Why Modi Should Call Banerjee’s Bluff By Offering Her Air India For Just Re 1
The decision to put Air India on the road to privatisation marks a significant milestone.
It is time the Modi government took courage in both its hands and called the opposition’s bluff, especially Banerjee’s.
When it comes to bad economic ideas, there is usually a political consensus. From the Food Security Act to the Land Acquisition Act, the Right to Education Act and freebies of every kind, no political party has ever opposed them. If anything, they will insist on making the proposals even more uneconomic.
Conversely, good ideas will be opposed tooth-and-nail.
So, it should come as no surprise that Mamata Banerjee of the Trinamool Congress thinks the privatisation of Air India – a white elephant if there ever was any – is a bad idea. So, when the government sought expressions of interest (EoIs) from bidders for the sale of 76 per cent stake in Air India (including Air India Express and 50 per cent in the ground handling services), Banerjee tweeted: “I am sorry to read in the media about the govt inviting expression of interest for selling Air India, the jewel of our nation. We strongly oppose this and want this order to be withdrawn immediately. This govt must not be allowed to sell our country.”
Her party member of Parliament (MP), Derek O’Brien, a former quizmaster, who’s lost his mojo, has suggested that divestment of Air India is being examined by the parliamentary standing committee on transport and tourism, and hence government could have waited for its report.
Compounding the foolishness was Bharatiya Janata Party (BJP) MP Subramanian Swamy, who has detected a scam in advance. He plans to go to court if the bid proceeds further.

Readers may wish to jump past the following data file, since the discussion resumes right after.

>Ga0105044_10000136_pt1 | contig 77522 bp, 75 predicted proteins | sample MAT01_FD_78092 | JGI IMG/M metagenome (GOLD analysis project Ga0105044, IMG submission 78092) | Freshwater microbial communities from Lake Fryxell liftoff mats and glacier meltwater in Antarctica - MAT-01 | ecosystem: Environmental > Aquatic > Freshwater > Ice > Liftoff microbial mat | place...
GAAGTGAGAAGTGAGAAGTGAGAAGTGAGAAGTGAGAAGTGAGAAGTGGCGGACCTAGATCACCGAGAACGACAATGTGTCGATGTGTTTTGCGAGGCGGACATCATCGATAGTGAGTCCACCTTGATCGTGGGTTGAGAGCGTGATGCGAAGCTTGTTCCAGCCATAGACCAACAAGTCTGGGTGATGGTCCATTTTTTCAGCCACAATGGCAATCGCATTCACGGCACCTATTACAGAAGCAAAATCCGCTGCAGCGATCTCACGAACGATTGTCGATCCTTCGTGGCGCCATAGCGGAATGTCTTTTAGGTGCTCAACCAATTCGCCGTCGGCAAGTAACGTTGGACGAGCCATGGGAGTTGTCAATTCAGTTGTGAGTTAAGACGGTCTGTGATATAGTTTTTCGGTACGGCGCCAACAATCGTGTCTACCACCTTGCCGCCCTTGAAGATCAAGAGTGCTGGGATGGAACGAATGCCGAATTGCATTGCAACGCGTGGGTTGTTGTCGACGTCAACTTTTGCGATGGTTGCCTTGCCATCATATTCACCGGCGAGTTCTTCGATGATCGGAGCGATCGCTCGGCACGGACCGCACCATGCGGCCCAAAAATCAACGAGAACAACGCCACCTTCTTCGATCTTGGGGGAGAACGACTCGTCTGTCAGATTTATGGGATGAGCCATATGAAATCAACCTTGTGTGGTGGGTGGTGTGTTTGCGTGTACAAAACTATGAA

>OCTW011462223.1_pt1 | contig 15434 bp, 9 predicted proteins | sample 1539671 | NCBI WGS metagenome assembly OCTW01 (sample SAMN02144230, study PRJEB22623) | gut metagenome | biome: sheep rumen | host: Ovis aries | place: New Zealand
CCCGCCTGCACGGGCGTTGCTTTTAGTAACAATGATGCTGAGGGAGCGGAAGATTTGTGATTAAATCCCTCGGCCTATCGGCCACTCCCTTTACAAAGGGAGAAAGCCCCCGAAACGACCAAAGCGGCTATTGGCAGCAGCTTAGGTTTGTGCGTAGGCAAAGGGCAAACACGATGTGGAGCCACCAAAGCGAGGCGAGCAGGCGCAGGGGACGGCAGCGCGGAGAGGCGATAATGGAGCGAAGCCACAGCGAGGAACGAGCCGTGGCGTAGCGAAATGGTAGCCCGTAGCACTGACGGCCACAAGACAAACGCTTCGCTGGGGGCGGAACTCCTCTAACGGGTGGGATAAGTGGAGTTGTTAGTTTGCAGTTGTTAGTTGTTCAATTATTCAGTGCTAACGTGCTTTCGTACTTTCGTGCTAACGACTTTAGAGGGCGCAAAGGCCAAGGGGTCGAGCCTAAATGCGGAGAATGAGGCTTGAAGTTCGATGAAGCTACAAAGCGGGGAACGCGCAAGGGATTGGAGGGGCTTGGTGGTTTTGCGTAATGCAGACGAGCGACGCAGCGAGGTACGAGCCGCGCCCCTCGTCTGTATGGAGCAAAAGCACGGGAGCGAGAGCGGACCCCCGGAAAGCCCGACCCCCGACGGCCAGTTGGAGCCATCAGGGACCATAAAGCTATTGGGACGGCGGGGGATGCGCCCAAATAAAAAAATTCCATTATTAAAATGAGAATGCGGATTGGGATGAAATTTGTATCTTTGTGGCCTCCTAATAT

It is time the Narendra Modi government took courage in both its hands and called their bluff, especially Banerjee’s. Since Banerjee thinks Air India is a crown jewel, the West Bengal government should be offered the option to run the airline for Re 1. If she succeeds in making an airline with nearly Rs 50,000 crore in debt into a jewel, she will have proved her point. If she demurs, it will show her in poor light. In fact, any political party opposing the sale should be offered the same deal; employees and unions too could be given the same option.
The government’s decision to put Air India on the road to privatisation marks a significant milestone in its thinking. The proposal is to offer 76 per cent of Air India and its subsidiary Air India Express, plus 50 per cent in ground handling company SATS, along with Rs 33,392 crore of debt to the highest bidder.
At this level of debt in the main company, bidders will be shouldering slightly more of the loans than what would be backed by aircraft assets. Between them, Air India and Air India Express have 138 aircraft of various sizes. What the buyer will get in lieu of a higher share of debt is instant domestic market share of 13 per cent, the airline’s premium landing slots in foreign airports and flying rights to various destinations. It is possible that the buyer, who could be a foreign airline holding 49 per cent, will use Air India as a feeder airline for global destinations, using hubs outside India. In the case of Jet Airways, when Etihad Airways bought a stake in it, it helped raise Abu Dhabi’s role as a global airport hub.